It is the basis for a broad minded generous way of thinking that calls for one thing only. Not that you have to hate men. Not that you can’t wear stilettos or lipstick or shave under your arms. No one is expecting you to join an all women’s group, whip off your top and bra and dance in a big old saggy boobed circle.

All feminism demands is that one half of the world’s population be treated the same as the other half. But as a movement it is so much more important than a motivational saying on Oprah’s website.

It is the language through which we have the dialogue. It opens the door to serious policy discussion, education programs, welfare funding, and crucial conversations between teachers, students, parents, children, and, because of it’s controversial nature, in offices, factories, workshops, farms and board rooms around the world.

It is the context within which we see injustice. And most importantly, in it’s united defiant rageful presence, it is the call to action. Without the ‘ism’, there would be no change.

I am a feminist, Senator Cash, because I want better for my daughter. I want it to be a given that she will have equal representation at all levels of industry and government. I want the thought of wage inequalities to sound ludicrous. And I want her never to feel lesser because she is female.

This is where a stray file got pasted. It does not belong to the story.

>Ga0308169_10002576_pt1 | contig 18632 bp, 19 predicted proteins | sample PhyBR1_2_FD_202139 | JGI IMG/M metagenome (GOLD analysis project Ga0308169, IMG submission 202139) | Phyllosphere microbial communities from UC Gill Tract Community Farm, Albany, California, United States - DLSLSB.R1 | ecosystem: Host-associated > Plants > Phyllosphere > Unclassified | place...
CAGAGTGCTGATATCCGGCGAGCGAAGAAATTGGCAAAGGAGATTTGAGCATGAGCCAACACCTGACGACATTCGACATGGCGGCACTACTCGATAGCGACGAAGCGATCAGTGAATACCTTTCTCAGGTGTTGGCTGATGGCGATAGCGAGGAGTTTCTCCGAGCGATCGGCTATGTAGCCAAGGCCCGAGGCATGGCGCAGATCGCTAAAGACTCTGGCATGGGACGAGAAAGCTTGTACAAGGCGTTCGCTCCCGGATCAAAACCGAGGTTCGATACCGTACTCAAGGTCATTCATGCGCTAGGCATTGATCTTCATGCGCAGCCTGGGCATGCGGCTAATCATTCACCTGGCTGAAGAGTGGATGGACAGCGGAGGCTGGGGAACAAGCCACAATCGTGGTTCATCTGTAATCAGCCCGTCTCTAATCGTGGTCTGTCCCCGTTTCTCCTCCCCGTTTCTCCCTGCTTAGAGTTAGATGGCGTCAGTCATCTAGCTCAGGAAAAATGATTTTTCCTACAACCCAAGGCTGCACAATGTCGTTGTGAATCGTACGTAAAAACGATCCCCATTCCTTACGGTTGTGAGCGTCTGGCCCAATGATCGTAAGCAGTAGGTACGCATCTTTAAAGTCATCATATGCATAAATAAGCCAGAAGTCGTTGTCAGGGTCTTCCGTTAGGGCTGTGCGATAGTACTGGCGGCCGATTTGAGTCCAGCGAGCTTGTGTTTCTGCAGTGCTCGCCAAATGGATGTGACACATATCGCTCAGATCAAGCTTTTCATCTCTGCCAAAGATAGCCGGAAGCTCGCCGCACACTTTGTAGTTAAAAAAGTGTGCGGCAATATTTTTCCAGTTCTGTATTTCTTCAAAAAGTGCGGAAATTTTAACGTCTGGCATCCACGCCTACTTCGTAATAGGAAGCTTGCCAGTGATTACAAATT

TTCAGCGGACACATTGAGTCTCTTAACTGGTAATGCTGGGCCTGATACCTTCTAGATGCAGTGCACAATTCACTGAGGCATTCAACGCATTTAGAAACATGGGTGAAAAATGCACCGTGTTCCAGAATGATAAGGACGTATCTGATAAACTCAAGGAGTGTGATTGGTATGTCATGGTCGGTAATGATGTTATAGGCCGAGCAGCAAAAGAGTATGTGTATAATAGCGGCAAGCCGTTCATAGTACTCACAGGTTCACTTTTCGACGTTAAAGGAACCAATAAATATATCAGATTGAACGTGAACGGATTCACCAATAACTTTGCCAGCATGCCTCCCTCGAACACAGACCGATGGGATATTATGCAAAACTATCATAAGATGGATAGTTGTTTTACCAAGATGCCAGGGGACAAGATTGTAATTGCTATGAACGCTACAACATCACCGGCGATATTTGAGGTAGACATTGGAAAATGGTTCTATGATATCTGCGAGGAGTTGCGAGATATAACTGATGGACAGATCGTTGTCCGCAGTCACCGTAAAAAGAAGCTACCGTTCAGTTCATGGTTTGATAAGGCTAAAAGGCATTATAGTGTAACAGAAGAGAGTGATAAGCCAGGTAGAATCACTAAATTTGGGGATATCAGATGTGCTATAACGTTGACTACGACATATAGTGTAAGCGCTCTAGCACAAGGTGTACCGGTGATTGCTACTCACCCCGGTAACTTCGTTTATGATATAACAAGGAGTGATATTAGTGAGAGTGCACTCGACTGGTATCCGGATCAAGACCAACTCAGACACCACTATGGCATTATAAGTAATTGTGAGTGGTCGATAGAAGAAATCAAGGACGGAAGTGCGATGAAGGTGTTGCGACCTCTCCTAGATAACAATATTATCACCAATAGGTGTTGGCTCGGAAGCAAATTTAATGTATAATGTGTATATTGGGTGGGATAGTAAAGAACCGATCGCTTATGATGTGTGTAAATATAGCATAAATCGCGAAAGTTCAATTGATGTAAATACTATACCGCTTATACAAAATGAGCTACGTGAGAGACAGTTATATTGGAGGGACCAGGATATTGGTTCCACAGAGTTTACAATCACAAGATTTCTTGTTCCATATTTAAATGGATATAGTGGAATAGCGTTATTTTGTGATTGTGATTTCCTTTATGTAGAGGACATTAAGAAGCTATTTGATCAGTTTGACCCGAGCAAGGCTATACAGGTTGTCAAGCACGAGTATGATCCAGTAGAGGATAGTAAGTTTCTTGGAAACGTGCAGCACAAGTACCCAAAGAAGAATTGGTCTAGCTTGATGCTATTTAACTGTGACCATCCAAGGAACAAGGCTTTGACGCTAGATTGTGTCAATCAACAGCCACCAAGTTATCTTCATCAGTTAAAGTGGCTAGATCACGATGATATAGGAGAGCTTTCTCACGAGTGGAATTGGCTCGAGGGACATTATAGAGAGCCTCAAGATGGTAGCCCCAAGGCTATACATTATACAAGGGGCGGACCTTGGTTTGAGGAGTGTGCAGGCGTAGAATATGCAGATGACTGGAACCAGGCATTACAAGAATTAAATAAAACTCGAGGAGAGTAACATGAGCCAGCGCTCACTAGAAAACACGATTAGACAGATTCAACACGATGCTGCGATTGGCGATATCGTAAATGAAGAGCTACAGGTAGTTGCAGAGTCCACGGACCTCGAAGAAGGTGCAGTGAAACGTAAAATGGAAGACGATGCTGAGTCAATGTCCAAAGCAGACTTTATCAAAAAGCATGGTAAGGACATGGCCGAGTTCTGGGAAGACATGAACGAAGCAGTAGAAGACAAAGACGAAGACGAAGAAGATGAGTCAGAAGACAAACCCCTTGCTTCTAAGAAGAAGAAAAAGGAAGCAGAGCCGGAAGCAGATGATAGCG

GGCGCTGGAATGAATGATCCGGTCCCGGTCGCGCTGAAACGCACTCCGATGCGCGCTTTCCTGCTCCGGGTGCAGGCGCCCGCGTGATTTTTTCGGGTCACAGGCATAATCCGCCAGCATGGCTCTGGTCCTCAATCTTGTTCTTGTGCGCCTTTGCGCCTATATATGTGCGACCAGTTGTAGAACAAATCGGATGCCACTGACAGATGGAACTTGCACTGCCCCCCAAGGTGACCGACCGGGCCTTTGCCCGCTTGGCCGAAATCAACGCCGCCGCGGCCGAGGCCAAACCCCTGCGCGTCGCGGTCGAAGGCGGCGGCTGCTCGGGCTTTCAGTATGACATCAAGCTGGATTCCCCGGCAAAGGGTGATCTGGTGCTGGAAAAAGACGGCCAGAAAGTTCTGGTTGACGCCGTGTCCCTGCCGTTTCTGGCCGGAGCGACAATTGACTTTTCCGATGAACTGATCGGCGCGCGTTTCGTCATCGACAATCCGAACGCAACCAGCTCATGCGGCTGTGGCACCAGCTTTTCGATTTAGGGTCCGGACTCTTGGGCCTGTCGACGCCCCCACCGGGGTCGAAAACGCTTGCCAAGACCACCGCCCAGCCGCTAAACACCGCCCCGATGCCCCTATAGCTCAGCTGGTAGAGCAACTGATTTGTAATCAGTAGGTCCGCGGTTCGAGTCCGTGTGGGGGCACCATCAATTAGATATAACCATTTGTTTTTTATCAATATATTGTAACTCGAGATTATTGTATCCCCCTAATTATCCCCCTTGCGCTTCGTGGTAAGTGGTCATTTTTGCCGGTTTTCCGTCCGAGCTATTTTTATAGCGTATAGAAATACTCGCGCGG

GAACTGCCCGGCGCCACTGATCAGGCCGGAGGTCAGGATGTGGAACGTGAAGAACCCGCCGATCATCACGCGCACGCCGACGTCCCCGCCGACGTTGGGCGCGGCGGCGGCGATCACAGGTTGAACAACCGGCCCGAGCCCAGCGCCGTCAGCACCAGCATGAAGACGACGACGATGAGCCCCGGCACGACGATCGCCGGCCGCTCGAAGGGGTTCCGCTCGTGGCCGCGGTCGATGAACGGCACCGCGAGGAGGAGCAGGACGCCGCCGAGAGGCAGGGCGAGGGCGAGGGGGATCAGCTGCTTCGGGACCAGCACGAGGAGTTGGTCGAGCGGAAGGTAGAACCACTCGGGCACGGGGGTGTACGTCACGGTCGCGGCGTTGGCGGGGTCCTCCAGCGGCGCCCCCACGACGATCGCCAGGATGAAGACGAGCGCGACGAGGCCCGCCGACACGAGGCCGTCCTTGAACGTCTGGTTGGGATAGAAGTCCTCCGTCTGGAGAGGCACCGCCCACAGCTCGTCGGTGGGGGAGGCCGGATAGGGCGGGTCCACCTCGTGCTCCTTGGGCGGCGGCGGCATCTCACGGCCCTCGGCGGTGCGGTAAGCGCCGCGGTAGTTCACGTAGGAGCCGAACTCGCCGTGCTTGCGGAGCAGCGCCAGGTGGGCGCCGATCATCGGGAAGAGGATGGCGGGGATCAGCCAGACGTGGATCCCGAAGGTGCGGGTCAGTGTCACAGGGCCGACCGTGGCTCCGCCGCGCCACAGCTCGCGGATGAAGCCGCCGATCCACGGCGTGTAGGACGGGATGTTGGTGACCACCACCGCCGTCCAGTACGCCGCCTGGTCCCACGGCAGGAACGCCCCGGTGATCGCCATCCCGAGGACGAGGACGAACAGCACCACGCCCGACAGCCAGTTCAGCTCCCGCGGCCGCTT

I am a feminist because I want women and girls in poorer countries to live longer, to be able to stay in school, have the freedom to work, enjoy better healthcare and safer child births, be free to choose who they do and do not marry, and know that she can exist in her community safe from attack.

I am a feminist because equality is the measure by which a society can be judged, and I want to live in a country I can be proud of.

I’m sure, Senator Cash, your vision for our world is much the same. In fact, without freaking you out, by definition, you are a feminist.

The difference is that I proudly adopt the title so that I can stand united with a world-wide movement that has already exacted change, and will continue to do so. Change that none of us could have achieved on our own, and that we all are now the beneficiaries of.

Most importantly, I stand with feminism because there is still much to be done and progress is not a given.